Technology is tempting to embed in the classroom en masse. It piques kids’ interests and it is fun to explore. But does it lead to achievement and help students grow as learners? We need to ask ourselves these types of questions if we want to realize the impact that connected education can have on students. I offer three declarations supported by research to help assess the necessity of technology in classrooms.

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Education

Google Hit With A Student Privacy Complaint

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Google Chromebooks and Google Apps for Education in use in Arlington, Texas.

Google products are growing as ubiquitous in classrooms as dry-erase markers. The most recent numbers show that more than half of classroom computers purchased for U.S. schools are low-cost Chromebooks. And 50 million students, teachers and administrators use Google Apps For Education, a group of tools that includes Gmail, Google Calendar, Google Docs and the purpose-built Google Classroom.

This software is free to use, for the most part. But a nonprofit advocacy group called the Electronic Frontier Foundation says there is a hidden cost: data mining that potentially compromises students’ privacy.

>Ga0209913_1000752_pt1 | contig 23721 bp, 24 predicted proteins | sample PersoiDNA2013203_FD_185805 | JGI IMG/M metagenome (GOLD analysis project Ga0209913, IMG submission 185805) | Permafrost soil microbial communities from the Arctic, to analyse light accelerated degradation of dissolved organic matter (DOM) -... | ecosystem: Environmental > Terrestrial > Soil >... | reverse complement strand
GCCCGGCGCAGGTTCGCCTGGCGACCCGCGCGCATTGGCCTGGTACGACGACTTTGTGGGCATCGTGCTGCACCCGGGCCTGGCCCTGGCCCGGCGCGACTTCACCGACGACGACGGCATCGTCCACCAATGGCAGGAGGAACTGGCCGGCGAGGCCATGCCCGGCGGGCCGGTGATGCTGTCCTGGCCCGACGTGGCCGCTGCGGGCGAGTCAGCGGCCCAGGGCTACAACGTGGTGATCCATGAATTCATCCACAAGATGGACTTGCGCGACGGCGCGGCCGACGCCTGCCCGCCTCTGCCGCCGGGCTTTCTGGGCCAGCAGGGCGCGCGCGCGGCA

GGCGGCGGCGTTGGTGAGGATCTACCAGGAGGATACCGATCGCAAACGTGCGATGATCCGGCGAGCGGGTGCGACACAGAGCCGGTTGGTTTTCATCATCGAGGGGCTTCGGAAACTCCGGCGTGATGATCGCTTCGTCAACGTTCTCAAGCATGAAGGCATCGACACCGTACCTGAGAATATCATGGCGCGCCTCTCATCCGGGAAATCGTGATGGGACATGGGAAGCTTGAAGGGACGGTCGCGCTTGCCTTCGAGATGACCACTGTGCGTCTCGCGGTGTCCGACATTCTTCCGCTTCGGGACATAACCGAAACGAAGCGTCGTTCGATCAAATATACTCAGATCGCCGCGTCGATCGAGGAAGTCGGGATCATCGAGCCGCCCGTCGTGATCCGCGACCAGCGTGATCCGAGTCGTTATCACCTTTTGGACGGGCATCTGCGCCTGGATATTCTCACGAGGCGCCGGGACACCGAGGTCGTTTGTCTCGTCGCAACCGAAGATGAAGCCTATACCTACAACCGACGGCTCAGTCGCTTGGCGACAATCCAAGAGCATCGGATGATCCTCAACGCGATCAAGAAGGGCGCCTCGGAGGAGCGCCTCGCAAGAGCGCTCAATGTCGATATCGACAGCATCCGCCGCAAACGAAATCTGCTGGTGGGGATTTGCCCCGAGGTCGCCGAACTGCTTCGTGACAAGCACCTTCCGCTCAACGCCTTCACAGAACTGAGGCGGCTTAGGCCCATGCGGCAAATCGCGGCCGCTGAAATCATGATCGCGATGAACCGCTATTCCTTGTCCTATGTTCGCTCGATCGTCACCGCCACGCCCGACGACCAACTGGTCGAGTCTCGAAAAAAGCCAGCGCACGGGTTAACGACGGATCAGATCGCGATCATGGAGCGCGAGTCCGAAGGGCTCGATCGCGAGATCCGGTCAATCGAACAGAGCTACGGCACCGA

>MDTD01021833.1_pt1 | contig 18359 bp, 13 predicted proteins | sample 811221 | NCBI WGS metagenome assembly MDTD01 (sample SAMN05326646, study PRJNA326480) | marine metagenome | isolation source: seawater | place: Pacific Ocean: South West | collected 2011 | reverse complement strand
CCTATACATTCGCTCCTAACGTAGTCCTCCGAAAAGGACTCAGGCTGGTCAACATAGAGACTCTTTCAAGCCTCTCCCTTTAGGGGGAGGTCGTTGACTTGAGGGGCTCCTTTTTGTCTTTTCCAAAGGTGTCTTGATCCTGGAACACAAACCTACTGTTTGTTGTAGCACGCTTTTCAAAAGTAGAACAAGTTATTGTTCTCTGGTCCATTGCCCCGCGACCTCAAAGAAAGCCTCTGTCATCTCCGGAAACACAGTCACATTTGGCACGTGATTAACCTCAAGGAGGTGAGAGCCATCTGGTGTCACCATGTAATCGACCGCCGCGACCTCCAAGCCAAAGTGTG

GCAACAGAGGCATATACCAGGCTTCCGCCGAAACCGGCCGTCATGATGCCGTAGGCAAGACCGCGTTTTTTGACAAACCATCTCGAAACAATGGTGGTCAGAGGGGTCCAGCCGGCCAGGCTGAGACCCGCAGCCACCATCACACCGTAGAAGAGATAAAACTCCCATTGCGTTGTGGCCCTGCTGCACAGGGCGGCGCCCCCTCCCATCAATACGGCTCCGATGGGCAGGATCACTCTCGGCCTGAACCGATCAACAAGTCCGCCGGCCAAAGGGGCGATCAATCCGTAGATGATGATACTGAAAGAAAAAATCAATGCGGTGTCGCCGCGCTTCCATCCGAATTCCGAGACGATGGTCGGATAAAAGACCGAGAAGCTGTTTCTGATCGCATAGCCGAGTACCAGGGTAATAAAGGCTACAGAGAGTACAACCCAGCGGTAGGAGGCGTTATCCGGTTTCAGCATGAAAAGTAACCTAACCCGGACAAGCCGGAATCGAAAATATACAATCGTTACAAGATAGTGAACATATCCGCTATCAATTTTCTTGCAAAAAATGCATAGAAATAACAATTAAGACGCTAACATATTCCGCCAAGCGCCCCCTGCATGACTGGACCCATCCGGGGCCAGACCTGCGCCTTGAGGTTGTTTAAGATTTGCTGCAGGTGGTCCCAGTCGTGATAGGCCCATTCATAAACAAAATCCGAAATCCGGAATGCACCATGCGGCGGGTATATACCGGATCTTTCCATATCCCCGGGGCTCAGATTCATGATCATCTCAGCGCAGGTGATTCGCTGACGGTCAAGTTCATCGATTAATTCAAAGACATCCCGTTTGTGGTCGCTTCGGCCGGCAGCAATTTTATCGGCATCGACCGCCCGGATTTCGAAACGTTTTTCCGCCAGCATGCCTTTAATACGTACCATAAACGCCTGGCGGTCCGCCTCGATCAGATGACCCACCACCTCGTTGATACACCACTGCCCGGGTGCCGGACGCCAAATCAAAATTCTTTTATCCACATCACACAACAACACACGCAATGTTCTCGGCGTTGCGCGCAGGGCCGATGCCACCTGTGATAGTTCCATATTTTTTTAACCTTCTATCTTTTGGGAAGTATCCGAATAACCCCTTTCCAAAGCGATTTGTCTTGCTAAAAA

EFF has filed a complaint with the Federal Trade Commission, charging that Google is in violation of a legally binding agreement signed by 200 companies called the Student Privacy Pledge.

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Education

At School And At Home, How Much Does The Internet Know About Kids?

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Charlize, 8, plays with the Kidizoom Multimedia Digital Camera made by VTech in 2009. A recent data breach hacking sensitive information, including kid’s photos, is prompting parents to look twice at their children’s technology usage.